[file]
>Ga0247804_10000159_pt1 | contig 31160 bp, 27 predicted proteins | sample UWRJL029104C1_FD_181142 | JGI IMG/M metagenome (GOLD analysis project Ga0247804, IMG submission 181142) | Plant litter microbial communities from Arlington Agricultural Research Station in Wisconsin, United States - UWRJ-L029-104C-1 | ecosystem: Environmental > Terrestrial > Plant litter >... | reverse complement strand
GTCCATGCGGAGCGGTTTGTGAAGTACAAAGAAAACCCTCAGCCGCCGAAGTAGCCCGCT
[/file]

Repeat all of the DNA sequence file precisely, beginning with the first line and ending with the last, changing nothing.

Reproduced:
>Ga0247804_10000159_pt1 | contig 31160 bp, 27 predicted proteins | sample UWRJL029104C1_FD_181142 | JGI IMG/M metagenome (GOLD analysis project Ga0247804, IMG submission 181142) | Plant litter microbial communities from Arlington Agricultural Research Station in Wisconsin, United States - UWRJ-L029-104C-1 | ecosystem: Environmental > Terrestrial > Plant litter >... | reverse complement strand
GTCCATGCGGAGCGGTTTGTGAAGTACAAAGAAAACCCTCAGCCGCCGAAGTAGCCCGCT